This requires a bit of background to make sense, somewhat convoluted, but I think it’s worth it.
Last night, I posted a tweet about a White House legal matter, after an article in the New Yorker quoted Rudy Giuliani suggesting that Trump might try to declare some of the Mueller unconstitutional to block it. I noted that it probably wouldn't hold up in court, but even if it did it would be a public disaster for him and the GOP.
Someone referenced my note and hoped a lawyer would chime in. Another person responded bluntly to put to first person down that “Robert IS a lawyer.” They had a bit of back and forth, and the first person did a mea culpa, explaining that since my Twitter profile didn’t say I was a lawyer, that had been unclear.
At that point I chimed in to explain that the reason my profile didn’t say I was a lawyer was because…I wasn’t a lawyer. Adding how I wanted to clarify that so there was no confusion.
Which is the background and brings us to the tweet in question from the first person. Initially I was a bit thrown off by it. The comment seemed like such a total non sequitur, and for a moment I tried to figure out if it was referring to another conversation entirely. But then I realized. No, the reply was indeed meant for me, and it turns out...well, you'll see. What the note said was --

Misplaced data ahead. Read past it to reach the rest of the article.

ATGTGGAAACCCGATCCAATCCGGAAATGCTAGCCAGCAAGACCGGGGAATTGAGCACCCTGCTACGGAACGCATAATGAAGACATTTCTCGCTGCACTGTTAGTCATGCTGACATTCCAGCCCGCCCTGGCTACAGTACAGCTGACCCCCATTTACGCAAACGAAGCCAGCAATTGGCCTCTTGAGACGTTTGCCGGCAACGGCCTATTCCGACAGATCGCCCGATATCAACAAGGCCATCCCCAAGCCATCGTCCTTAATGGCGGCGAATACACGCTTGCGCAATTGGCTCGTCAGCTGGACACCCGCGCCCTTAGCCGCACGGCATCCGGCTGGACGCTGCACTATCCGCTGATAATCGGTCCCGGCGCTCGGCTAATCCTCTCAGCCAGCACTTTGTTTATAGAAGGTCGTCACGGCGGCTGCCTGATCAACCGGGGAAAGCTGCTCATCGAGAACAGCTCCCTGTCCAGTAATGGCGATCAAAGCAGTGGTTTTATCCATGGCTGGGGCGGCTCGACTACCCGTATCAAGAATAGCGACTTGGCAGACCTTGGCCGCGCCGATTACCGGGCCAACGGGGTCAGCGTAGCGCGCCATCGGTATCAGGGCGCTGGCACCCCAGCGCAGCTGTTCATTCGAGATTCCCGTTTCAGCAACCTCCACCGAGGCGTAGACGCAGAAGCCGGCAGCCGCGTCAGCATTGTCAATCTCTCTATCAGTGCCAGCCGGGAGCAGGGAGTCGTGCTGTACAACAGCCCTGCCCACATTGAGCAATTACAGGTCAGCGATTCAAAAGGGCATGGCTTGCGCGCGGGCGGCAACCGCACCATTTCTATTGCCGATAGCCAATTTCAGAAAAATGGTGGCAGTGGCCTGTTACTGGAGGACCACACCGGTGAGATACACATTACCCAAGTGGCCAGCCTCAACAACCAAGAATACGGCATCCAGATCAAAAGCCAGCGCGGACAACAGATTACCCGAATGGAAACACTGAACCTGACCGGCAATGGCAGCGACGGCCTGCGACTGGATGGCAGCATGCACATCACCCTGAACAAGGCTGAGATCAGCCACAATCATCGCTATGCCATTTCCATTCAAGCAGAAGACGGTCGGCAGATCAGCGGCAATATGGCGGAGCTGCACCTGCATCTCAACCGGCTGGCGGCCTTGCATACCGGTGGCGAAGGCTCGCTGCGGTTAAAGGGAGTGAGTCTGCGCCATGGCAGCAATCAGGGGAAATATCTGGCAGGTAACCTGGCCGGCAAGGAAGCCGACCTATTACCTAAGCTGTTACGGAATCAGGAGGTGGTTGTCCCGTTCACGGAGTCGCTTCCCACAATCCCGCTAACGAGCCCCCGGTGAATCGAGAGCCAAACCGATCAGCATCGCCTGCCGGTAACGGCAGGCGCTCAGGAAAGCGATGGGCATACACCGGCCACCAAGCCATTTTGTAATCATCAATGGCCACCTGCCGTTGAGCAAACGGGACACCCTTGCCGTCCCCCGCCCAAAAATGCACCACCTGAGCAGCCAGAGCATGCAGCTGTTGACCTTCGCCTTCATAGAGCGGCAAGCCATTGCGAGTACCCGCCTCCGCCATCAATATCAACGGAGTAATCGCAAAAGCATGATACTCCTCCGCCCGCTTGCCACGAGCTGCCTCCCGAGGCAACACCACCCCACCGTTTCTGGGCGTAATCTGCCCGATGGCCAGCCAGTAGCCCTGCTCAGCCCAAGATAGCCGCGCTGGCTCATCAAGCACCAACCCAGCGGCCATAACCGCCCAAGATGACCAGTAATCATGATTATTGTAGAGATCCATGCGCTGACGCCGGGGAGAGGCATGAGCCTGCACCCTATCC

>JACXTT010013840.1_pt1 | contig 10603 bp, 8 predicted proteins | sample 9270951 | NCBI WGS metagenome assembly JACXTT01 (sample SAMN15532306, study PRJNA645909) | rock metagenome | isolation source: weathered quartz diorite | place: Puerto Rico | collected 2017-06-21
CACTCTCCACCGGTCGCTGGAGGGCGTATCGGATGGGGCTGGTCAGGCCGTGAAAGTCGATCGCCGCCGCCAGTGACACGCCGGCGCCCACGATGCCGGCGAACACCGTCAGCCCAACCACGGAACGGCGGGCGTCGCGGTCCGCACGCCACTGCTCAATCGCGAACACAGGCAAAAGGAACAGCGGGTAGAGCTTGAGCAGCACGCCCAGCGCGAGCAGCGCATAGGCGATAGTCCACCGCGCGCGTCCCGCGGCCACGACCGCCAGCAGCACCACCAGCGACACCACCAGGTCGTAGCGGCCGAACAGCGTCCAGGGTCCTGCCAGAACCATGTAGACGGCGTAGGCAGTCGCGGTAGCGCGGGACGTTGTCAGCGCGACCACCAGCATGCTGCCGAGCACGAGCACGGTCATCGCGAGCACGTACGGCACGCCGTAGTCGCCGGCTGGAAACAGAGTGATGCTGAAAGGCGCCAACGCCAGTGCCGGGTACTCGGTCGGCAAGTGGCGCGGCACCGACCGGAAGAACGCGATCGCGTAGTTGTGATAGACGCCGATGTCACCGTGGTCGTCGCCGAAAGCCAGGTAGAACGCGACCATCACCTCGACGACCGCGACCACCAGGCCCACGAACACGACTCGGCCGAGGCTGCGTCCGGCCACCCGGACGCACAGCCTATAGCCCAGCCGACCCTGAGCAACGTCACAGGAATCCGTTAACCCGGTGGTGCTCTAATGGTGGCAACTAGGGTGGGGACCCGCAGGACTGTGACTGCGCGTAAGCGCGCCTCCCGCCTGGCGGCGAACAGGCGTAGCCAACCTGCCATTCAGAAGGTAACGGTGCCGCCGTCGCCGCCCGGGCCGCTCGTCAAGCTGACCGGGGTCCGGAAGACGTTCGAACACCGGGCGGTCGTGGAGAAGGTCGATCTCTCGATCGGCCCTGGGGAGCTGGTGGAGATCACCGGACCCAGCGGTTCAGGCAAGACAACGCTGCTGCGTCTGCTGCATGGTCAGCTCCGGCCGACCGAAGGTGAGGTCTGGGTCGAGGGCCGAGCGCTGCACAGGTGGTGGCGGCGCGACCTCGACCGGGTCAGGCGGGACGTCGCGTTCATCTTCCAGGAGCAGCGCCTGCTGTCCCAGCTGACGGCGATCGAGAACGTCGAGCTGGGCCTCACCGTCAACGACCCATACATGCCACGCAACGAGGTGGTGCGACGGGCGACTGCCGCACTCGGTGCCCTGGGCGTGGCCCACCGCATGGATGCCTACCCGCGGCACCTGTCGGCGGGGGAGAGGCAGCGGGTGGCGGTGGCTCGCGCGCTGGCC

“Thank you for being clear because my sister can be incredibly condescending (to me). Thank you, sir.”
I burst out laughing the moment I figured out what was going on. I have no idea if the two correspondents are brother and sister, or two sisters. And at first I didn’t know if they were adults and still have a chiding relationship that had been going on for years or what, especially since it was 1:30 AM, long past when most sane people (I include myself in that) were asleep, particularly if they lived anywhere east of the West Coast. The only other option was Hawaii or Alaska, though the odds lower with that. Anyway, I wrote back to tell this first person that the good news is they now have something to hold over the sister at Thanksgiving dinner, and got a clue as to their relationship when I received another reply. It said --
“She’s across the hall, if you can believe that drama. Ridiculous. Anyway, thank you. And I’M the baby!”
I’m still laughing. So, clearly they still live at home, and it seems most-likely are teenagers or perhaps in college. I suspect that this person’s sister must have a fun time tormenting her younger sibling on a regular basis since childhood. Hilarious.
Back in September, 2016, I raved here about a new show on NBC called The Good Place. I didn't expect it to last, since it was so wildly clever and unique. But it did catch on, and has made it through two limited-episode seasons,